Vegetation monitoring and mapping in the wetland was carried out using Worldview-3 8-band satellite imagery (DigitalGlobe Inc. Longmont, CO, USA) pan sharpened to a resolution of 0.31m. Imagery was collected once each year between August and September over the Mungalla station region, then cropped to an extent around the Boolgooroo wetland (Fig 1). Classification of the imagery into major vegetation types was carried out using object-based image classification techniques [48], using nearest neighbour supervised classification, and manual classification in more difficult areas. Complexity of the wetland area required separate classification of small regions, incorporating different segmentation levels within the object-based process, which were later merged. To aid the supervised and manual classification, dominant species were recorded at 50 fixed ground truthing sites across the imagery extent each year. In addition, high-resolution aerial photography was obtained with a Go-Pro camera attached to the underside of a helicopter flying along several transects that ran parallel and across the wetland site from west to east and at an elevation of approximately 100 m. Images were geo-referenced to preselected ground control points (geo-located with a differential GPS). Major vegetation groups were clearly identified visually from the high-resolution aerial photography, which was used as further ‘ground truth’ of the World-3 imagery classification. A comparison of final classification imagery was carried out between consecutive collection dates (Aug/Sep yearly), to identify differences in the area inhabited by these major vegetation groups.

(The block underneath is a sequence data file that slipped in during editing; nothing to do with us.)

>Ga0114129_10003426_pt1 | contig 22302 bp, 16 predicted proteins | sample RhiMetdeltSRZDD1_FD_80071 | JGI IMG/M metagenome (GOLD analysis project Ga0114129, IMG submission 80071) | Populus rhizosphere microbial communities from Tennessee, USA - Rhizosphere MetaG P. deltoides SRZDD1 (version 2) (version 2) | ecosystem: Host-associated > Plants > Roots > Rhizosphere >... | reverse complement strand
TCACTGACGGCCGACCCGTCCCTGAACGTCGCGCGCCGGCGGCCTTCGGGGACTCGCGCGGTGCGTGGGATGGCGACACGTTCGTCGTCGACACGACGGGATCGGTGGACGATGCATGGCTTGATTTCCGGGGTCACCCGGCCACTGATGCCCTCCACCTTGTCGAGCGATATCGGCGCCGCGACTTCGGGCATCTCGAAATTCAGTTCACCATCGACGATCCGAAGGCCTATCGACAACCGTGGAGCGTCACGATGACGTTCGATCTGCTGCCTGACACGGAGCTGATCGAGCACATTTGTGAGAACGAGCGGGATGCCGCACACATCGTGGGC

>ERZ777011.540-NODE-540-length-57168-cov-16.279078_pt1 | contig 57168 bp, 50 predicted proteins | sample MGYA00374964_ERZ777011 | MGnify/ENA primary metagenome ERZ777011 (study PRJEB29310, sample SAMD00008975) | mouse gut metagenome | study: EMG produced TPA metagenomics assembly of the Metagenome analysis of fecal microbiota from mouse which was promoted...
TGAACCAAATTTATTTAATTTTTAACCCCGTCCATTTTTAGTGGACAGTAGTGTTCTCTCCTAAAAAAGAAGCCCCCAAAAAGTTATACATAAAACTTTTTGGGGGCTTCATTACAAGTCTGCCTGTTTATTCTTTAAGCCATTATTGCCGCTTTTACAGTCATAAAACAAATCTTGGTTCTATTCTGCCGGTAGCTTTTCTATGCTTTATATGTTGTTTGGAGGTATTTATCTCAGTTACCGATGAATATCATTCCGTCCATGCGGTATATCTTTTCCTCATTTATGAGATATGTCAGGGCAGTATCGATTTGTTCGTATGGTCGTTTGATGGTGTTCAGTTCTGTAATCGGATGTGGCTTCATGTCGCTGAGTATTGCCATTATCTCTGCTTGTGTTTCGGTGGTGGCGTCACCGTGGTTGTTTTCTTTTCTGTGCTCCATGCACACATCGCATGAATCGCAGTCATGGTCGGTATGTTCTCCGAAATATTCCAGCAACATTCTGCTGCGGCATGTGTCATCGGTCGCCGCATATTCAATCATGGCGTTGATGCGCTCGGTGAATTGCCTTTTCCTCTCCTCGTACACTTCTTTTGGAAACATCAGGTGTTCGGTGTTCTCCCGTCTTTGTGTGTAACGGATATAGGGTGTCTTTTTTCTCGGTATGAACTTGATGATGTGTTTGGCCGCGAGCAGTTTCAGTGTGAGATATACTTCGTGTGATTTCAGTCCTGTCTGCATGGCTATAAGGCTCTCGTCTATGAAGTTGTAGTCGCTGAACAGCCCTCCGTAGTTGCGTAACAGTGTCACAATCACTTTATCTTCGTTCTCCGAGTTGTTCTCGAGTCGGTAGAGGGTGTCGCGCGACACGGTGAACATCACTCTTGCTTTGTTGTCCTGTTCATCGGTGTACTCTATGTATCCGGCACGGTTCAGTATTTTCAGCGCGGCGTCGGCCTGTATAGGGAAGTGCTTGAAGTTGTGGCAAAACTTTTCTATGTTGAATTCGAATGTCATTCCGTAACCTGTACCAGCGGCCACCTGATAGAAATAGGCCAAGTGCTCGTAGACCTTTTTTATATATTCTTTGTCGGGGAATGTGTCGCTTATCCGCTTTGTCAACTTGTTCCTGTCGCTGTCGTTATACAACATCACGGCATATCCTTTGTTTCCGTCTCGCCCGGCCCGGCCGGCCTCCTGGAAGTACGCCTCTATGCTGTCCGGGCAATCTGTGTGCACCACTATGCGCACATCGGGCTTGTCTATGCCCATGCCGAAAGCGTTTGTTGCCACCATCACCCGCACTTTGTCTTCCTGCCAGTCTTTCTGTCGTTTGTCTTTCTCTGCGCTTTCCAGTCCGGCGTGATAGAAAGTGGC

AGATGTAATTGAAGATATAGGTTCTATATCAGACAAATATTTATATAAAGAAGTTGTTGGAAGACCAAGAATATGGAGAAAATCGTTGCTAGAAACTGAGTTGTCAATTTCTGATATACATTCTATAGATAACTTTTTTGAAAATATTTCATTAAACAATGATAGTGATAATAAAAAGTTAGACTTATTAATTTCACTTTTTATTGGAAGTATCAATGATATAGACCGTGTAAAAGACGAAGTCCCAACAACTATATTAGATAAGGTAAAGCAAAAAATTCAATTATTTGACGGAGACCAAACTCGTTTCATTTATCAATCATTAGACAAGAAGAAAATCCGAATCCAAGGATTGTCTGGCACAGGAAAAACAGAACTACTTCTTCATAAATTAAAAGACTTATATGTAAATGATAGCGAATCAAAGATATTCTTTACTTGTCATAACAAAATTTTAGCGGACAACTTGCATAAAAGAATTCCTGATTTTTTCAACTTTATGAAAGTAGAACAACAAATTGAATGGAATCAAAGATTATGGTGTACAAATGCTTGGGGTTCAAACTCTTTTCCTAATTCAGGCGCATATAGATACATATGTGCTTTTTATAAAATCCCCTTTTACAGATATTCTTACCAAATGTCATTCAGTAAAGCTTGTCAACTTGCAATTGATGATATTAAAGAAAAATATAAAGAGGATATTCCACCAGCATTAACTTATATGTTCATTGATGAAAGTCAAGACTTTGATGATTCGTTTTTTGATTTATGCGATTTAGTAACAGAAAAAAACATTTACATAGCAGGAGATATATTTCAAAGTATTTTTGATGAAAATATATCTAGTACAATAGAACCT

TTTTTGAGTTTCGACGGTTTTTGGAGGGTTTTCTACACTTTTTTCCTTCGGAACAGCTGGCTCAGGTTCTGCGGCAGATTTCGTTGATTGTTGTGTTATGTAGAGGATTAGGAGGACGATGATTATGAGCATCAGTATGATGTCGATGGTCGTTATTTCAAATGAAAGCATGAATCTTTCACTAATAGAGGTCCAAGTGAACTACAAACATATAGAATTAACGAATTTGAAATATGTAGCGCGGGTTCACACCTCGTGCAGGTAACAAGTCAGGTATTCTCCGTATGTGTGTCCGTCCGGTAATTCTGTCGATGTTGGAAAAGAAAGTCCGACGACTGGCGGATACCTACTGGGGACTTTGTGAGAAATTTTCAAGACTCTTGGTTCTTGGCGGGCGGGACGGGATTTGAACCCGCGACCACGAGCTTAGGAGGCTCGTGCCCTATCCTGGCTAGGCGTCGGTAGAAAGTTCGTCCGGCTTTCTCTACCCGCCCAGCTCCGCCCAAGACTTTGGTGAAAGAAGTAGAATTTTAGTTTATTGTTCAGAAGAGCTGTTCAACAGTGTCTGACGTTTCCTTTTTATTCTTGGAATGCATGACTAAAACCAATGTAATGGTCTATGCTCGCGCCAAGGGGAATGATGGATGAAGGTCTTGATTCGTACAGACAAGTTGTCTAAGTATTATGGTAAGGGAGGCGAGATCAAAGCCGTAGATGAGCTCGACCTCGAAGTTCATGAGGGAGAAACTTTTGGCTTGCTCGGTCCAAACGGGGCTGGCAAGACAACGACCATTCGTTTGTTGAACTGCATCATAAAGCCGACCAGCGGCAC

Fish biodiversity

Prior to this project a fish survey was conducted in the wetlands using baited collapsible box traps along with cast nets, electrofishing, and visual observation at sites among the invasive vegetation [49]. For comparison another fish survey was conducted with the use of a boat-mounted electrofisher (Smith-Root 2.5 GPP generator mounted vessel) in May 2016. In this second survey, approximately one third of the wetland was surveyed over a 55 min period, around fringing vegetation and woody debris (the remaining two thirds of the wetland were too shallow for the boat to access). All native fish were identified and immediately released after capture, while pest fish species were euthanised using accepted methods. Given the differences in the sampling methods before and after bund wall removal, the data presented denotes a presence/absence of the catch records.


Water depth and quality measurements